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Davis

Davis, California

Monday, August 2, 2021

Crafting Gemeinschaft: Do the Sambola

The issue of suicide is a sensitive topic in any situation, but it is even more so in a college environment, when the question of how much accountability administration should take is an issue at hand. However, getting administration to be more transparent about the prevalence of suicide on campus may be one of those “when pigs fly” kind of things. That’s why this isn’t a story about how administration needs to take more accountability; it’s a story about you and how you can increase the transparency around mental health issues. In college it’s easy to convince yourself that you need to focus on yourself: focus on building a resume, building a network, or even bodybuilding. You transform into a real Bob the Builder don’t you? But if you never take the time to lean into your emotions, not to mention the emotions of your peers, it’s like you’re building a temple for nobody to enjoy.

One of the reasons why college is such a vulnerable time for students in terms of mental health is because our brain does not fully develop until we are 25 years old. According to Philly Mag’s article on Madison Holleran’s suicide from the University of Pennsylvania. Mental illnesses first show their signs between the ages of 16 and 25. It seems as if on top of dealing with the transition from home to college, students are also faced with the challenge of dealing with their restless synapses.

The University of Pennsylvania faced four suicides in a month and a half this past year: a frequency so high that people felt as if one suicide served as a trigger for the next. Some people were uncomfortable with how UPenn dealt with the suicides because the administration did not notify the entire student body about the deaths, and students felt as if they were left to grieve alone.

Most people wondered why students who are so high-achieving, so close to graduating from an Ivy League school, would want to end their lives. Some say it is the competitive atmosphere of the college campus. Therefore, it’s safe to say with UC Davis being one of the top ten public universities in the nation, some level of competition is present. Our school is taking numerous actions to remedy the effect that this level of competition is having on the mental well-being of some students. One is a subproject called Each Aggie Matters, which is part of California’s Mental Health Movement outlined in California Proposition 63. The goal of this program is to have an “open and affirming dialogue about mental health.”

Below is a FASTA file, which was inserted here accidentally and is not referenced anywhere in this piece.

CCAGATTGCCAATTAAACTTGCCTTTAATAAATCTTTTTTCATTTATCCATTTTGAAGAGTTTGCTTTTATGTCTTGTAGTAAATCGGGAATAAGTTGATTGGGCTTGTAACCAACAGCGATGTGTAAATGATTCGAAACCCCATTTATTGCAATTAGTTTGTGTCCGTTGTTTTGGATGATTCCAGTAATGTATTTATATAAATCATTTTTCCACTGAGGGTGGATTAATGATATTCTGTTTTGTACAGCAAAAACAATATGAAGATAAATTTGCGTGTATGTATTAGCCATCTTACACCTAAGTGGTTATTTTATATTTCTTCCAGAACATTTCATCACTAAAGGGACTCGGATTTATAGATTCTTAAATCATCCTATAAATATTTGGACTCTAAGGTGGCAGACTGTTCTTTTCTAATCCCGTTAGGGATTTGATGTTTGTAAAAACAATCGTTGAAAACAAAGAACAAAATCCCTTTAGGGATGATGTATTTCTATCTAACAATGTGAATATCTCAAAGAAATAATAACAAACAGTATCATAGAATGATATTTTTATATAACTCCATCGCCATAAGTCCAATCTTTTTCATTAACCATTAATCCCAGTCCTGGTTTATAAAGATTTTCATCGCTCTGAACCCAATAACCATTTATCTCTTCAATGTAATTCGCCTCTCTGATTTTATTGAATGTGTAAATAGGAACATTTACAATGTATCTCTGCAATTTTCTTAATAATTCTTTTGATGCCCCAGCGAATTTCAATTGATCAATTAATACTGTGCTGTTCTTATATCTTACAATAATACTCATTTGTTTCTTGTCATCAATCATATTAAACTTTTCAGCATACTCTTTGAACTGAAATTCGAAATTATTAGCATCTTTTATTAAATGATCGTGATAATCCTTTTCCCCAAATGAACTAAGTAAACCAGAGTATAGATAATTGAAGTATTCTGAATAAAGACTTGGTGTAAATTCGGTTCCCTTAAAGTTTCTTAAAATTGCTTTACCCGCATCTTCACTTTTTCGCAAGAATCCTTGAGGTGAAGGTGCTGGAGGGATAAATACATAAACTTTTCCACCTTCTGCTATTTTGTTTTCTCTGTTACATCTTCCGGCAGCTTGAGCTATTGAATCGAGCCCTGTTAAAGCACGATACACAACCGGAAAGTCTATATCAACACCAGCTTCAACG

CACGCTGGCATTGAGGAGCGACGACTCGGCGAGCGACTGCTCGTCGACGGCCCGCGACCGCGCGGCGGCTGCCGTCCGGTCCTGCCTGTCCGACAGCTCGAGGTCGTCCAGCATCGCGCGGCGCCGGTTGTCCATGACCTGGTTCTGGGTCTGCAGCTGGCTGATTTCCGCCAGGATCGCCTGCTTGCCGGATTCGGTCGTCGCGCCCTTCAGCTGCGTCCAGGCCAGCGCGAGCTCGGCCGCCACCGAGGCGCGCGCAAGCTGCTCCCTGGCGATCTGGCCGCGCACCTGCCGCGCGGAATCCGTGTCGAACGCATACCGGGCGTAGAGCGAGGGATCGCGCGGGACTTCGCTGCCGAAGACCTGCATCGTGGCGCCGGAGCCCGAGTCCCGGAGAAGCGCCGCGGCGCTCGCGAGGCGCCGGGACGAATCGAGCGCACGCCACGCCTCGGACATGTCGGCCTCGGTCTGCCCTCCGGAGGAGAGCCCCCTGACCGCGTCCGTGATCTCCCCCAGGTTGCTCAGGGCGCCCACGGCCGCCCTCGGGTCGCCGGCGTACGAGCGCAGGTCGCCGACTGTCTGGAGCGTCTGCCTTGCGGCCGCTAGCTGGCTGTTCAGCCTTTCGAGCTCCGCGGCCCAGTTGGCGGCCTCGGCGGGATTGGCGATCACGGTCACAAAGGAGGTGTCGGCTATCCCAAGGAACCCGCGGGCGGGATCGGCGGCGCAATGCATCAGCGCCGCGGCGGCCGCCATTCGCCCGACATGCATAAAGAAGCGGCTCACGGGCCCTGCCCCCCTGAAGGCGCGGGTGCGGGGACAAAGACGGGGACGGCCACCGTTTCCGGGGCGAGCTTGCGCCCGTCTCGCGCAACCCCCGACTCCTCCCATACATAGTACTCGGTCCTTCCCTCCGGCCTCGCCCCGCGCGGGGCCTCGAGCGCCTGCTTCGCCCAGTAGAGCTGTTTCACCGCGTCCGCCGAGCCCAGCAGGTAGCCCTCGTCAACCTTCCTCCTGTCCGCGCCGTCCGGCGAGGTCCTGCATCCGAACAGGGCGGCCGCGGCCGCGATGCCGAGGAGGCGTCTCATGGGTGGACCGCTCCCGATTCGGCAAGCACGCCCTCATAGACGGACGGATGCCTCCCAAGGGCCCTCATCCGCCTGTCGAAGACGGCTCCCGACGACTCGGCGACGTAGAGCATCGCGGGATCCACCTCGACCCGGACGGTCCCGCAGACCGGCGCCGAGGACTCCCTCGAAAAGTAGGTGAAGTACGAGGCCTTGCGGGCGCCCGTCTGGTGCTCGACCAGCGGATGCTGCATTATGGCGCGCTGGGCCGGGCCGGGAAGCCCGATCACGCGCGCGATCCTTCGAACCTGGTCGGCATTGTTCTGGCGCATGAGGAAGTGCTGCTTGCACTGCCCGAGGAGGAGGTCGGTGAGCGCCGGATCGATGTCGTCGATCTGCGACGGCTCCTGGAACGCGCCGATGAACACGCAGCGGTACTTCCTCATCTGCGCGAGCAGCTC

I remember my freshman year at Davis when looking for counseling outlets there was the peer-run House and Counseling and Psychological Services (CAPS), which is the official campus counseling organization. Now in my third year, I feel as if there are a lot more venues through which you can participate in the mental health discussion. Recently a club was formed called the National Alliance on Mental Illness at UC Davis that aims to raise awareness and reduce stigmas associated with mental illnesses. There is also a group called Out of the Darkness Now which is part of the American Foundation for Suicide Prevention and is known for the annual walks they put together to raise awareness. Another effort to increase mental health awareness has come from the UC Davis Health System, which is using a $7.5 million-dollar donation from CA Prop 63 to construct a behavioral health center on the Sacramento campus. The goals of this center include finding alternatives to hospitalization and reducing the stigma associated with mental illness. That these services exist is great, but they mean nothing if we don’t participate in them. It might be uncomfortable to publically acknowledge your feelings but they always say that the most important step is just showing up.

In Walt Whitman’s movie Damsels in Distress he portrayed a group of girls as mental health vigilantes who would go around campus distributing free soap and giving out free dance lessons, because both were perceived to lift spirits. I’m not so sure that being happy is as easy as doing a made-up dance called the Sambola or smelling nice, but I do know that opening up can be very cathartic and that you don’t have to go through college alone.


If you want to pass out soap with the intention of making people’s’ day you can contact NICOLE NELSON at nsnelson@ucdavis.edu.

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